- Sen. Hillary Rodham Clinton and Rep. Louise M. Slaughter introduced the National Women’s Rights History Project Act July 19. The bill proposes to designate a historic route linking sites in upstate New York that are significant to the suffrage and women’s rights movements, expand an online database for women’s history and offer financial and technical support to women’s history programs.
- A bill to decriminalize abortion in the Australian state of Victoria would correct an inconsistency in regulations, the Age newspaper reported July 17. In Victoria, abortions are only legal to protect the life or health of the pregnant woman, and the bill would prevent prosecutions of doctors who perform first-term procedures. The bill has been met by resistance from the Victorian government: only a quarter of Upper House members have privately expressed support for it.
For more information:
Women for Bill Richardson:
Hillary Clinton, Champion for Women:
Planned Parenthood, Prevention First Agenda:
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The United States government sent $623 million in foreign aid to 16 of the world’s 20 countries with the highest child marriage rates, USA Today reported July 17, including Bangladesh, Mali and Mozambique. About 51 million women between 20 and 24 years old were married before they turned 18, and 100 million more will become child brides in the next decade.
A congressional bill proposed by Rep. Betty McCollum, Sen. Dick Durbin and Sen. Chuck Hagel, aims to limit U.S. aid to countries where girls as young as 12 are forced to marry, a practice most prevalent in West Africa and South Asia.
Meanwhile, a report from the World Bank found that donor nations are falling short in providing assistance to family planning and reproductive health efforts, Reuters reported July 18. The report warned that losing sight of the consequences of overpopulation and the value of contraception, family planning and health programs will impact economic growth in the developing world.
More News to Jeer This Week:
- About 8,000 U.S. female veterans are currently homeless due to delayed aid from the Department of Veterans Affairs and a lack of affordable housing vouchers, the Christian Science Monitor reported July 18. A female veteran is four times more likely to be homeless than a female civilian. As more women return from duty in Afghanistan and Iraq, there continues to be a lack of women-specific counseling and shelter services in most states and services are nonexistent in others. The VA operates 11 programs for homeless female veterans and said last week it will give $12 million in grants for new programs serving the elderly, women and mentally disabled.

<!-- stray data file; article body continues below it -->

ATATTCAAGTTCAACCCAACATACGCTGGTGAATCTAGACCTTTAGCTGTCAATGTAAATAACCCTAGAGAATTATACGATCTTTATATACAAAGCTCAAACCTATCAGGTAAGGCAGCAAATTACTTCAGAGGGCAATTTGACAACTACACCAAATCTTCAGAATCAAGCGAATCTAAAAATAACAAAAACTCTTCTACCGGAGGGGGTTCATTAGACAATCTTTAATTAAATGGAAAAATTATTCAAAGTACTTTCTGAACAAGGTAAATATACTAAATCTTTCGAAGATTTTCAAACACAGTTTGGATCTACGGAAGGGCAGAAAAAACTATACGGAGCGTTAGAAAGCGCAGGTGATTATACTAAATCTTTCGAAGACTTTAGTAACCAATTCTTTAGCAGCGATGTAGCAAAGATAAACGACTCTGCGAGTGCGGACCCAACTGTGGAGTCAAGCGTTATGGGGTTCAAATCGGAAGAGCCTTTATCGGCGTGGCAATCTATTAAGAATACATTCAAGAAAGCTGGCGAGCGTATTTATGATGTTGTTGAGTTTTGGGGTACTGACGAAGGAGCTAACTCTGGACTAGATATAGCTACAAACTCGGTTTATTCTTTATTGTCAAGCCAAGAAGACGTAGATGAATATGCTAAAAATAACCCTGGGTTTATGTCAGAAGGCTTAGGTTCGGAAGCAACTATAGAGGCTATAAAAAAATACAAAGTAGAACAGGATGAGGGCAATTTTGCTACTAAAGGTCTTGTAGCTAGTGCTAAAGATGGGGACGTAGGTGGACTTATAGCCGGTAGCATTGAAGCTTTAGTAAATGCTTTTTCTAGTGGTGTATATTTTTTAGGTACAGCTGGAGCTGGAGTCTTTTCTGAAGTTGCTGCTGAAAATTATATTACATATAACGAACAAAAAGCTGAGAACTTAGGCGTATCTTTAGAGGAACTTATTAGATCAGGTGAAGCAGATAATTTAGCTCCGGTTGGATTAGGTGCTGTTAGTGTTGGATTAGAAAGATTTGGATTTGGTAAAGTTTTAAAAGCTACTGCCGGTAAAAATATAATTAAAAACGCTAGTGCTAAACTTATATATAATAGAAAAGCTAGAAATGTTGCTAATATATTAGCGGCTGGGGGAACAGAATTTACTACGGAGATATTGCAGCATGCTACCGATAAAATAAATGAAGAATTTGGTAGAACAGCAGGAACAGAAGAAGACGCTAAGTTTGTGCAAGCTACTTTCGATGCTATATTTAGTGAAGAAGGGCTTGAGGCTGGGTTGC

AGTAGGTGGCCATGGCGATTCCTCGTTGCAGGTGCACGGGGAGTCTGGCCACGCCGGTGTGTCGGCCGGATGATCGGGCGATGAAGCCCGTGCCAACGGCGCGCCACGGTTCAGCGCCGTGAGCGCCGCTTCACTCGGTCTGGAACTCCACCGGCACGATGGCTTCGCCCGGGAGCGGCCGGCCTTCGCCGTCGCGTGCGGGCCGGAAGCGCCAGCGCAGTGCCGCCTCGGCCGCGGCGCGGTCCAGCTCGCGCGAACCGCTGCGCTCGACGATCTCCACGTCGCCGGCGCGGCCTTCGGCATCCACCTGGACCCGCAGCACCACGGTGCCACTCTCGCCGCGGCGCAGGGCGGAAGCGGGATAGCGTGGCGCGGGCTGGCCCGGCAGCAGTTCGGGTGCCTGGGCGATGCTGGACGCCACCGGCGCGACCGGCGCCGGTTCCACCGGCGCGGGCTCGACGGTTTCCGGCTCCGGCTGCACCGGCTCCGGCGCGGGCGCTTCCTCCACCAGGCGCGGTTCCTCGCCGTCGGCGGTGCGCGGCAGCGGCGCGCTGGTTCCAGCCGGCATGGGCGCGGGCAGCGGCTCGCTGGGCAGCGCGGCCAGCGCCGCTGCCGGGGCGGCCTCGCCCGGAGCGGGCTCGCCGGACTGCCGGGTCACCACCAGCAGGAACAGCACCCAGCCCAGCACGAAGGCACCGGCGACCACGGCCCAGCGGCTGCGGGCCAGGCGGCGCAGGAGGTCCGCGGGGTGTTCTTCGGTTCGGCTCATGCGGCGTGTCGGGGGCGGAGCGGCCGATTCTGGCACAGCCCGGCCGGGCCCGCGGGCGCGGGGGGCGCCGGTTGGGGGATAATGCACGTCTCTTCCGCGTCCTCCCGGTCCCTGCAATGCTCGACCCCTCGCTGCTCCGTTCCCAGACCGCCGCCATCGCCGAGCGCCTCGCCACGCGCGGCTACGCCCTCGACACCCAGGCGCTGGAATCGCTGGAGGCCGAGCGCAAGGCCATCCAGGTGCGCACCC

- A recent Minnesota Health Department study found that the state’s 61,000 sexual assault cases in 2005 totaled $8 billion in costs resulting from loss of work hours, medical and mental health care, victim services and criminal justice cases. Of that, $6 billion was associated with victims’ pain and suffering, and $280 million for health care. State officials hope the study will spark a public dialogue on sexual violence.
- The U.S. House of Representatives has approved an increase in funding for abstinence-education programs for fiscal 2008, the AP reported July 19. The bill also provides $152 million in funding for Title X family planning services. An amendment to specifically prohibit federal funds for Planned Parenthood clinics was eliminated from the final budget proposal.
Pratibha Patil was elected president of India July 21. Patil is from India’s ruling coalition and the post is primarily ceremonial; she won despite her involvement in a banking scandal that was revealed during the campaign.
Jacqueline Lee is a Los Angeles-based reporter interning with Women’s eNews and Nouhad Moawad is managing editor of Arabic Women’s eNews.